The substance of appellant's contention is that the petition filed by Danford to vacate the decree of final distribution "may be considered either as a proceeding taken pursuant to section 473 of the Code of Civil Procedure, or as a motion to amend or vacate the judgment for entire validity or for irregularity by reason of error or mistake of fact appearing on the face of the record through inadvertence of the court or a party"; and in furtherance of his claim of right to attack said decree for irregularity he contends that the presence of the assignment among the records of the probate court prior to and at the time of the hearing of the petition for final distribution was sufficient to charge both the probate court and the executor with notice of the existence thereof; and that therefore, under section 1678 of the Code of Civil Procedure, the probate court was without jurisdiction to distribute the Hunt legacy to any person other than to Danford as such assignee; and that having distributed the same to Anna M. Hunt, the decree in that respect is void.
 The law is well settled, however, that a proceeding for the distribution of an estate in probate is in the nature of a proceeding in rem, the res being the estate which is in the hands of the executor under the control of the court, and which he brings before the court for the purpose of receiving directions as to its final disposition; and that by giving the notice directed by the statute the entire world is called before the court, and the court acquires jurisdiction over all persons for the purpose of determining their rights to any portion of the estate. ( William Hill Co. v. Lawler, 116 Cal. 359 [48 P. 323].)  And it is also well settled that where no appeal is taken from a decree of distribution thus granted, it becomes final and conclusive and can be set aside only on motion made pursuant to section 473 of the Code of Civil Procedure and upon the grounds therein specified. ( Estate of Tymms, 78 Cal.App. 79 [ 247 P. 1091]; Estate of Nolan, 145 Cal. 559 [ 79 P. 428].) In the Estate of Tymms, supra, as here, distribution was made to the wrong person, and in holding that appellants therein had not the right to attack the regularity of the decree after time for appeal had expired, the court said: ". . . it is argued (by respondents) that the order for final distribution, being an appealable order, became final and conclusive in the absence of an appeal after the time for an appeal therefrom had expired and that the only method of setting it aside was by motion based upon the grounds of mistake, inadvertence, surprise, or excusable neglect within the terms of section 473 of the Code of Civil Procedure. That such is the rule there is, of course, no ground for argument. The section of the code expressly so provides, and the language is so plain and unmistakable that no judicial interpretation is necessary." The same rule is applied to other appealable probate decrees and orders. ( Estate of Nolan, supra; Estate of Leonis, 138 Cal. 194 [ 71 P. 171].)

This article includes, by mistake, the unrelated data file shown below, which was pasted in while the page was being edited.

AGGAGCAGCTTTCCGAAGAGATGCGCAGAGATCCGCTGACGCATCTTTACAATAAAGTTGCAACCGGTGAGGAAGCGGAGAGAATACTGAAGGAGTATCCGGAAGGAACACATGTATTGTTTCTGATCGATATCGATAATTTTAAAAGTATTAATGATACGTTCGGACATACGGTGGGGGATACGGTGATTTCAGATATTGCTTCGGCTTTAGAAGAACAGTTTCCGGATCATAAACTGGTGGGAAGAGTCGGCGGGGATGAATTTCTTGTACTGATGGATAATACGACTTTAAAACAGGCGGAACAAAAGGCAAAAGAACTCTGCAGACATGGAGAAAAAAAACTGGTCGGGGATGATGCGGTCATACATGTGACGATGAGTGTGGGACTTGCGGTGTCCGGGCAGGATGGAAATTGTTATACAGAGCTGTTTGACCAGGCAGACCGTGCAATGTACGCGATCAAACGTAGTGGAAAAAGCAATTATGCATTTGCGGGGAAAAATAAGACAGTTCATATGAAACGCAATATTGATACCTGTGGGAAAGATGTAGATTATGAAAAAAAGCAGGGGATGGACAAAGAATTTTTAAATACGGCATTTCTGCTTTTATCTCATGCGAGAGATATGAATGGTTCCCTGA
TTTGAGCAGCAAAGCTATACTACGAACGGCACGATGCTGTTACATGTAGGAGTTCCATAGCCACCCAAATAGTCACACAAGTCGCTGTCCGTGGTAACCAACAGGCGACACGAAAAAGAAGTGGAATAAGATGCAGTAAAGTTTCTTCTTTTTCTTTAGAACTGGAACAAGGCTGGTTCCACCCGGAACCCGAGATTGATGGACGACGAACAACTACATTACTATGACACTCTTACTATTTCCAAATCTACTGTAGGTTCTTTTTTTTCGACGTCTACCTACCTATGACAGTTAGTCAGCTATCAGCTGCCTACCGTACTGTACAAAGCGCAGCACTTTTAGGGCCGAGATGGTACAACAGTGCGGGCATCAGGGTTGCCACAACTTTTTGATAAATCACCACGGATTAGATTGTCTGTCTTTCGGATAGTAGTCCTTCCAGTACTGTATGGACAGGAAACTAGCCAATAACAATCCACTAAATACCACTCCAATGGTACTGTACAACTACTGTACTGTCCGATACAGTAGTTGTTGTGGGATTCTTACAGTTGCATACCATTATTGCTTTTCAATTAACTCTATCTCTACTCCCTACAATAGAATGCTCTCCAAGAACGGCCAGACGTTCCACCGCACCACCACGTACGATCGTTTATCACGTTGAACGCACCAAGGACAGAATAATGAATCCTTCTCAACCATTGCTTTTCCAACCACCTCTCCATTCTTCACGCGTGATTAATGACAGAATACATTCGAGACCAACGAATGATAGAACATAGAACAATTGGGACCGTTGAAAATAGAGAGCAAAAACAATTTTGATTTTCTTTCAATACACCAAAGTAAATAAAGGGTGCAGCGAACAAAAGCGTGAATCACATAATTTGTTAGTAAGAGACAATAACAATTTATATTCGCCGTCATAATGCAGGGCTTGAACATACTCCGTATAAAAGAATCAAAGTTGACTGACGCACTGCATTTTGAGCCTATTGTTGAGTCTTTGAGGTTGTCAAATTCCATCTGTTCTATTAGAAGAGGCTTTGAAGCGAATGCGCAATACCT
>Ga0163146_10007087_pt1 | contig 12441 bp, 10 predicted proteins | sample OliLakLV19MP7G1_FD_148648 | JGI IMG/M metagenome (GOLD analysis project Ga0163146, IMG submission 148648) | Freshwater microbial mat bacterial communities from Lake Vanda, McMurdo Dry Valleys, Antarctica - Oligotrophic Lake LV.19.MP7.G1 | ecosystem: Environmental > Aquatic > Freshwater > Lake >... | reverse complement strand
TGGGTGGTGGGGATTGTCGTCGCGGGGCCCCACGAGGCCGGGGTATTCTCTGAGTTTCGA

In the present case, as already shown, the prerequisite notices of the time and place of the hearing of the petition for final distribution were given in the manner and for the period prescribed by statute, and the decree so recites. The court was therefore clothed with full and complete jurisdiction to distribute said estate, and there is nothing appearing in the decree itself to show that it is irregular or erroneous. The attack appellant makes against its validity is, in substance, the same as the one made against the decree in the Estate of Tymms, supra. Therefore, in conformity with the decision in that case, it must be held here that appellant's attack amounts to no more than a claim of error in the distribution of a legacy which should have been taken advantage of by an appeal from the decree; and since this was not done, the decree became final and conclusive, subject only to being set aside on the grounds specified in section 473 of the Code of Civil Procedure. ( Estate of Tymms, supra; Estate of Nolan, supra.)
Assuming, therefore, as appellant contends, that the petition herein may be treated also as an application, made under the authority of section 473 of the Code of Civil Procedure, to set aside the decree upon the grounds mentioned in said section, it is clear, in view of the authorities already cited, that unless he had complied with the legal requirements of said section, and made a sufficient showing thereunder, he was not entitled to any relief as the result of the proceeding instituted by said petition.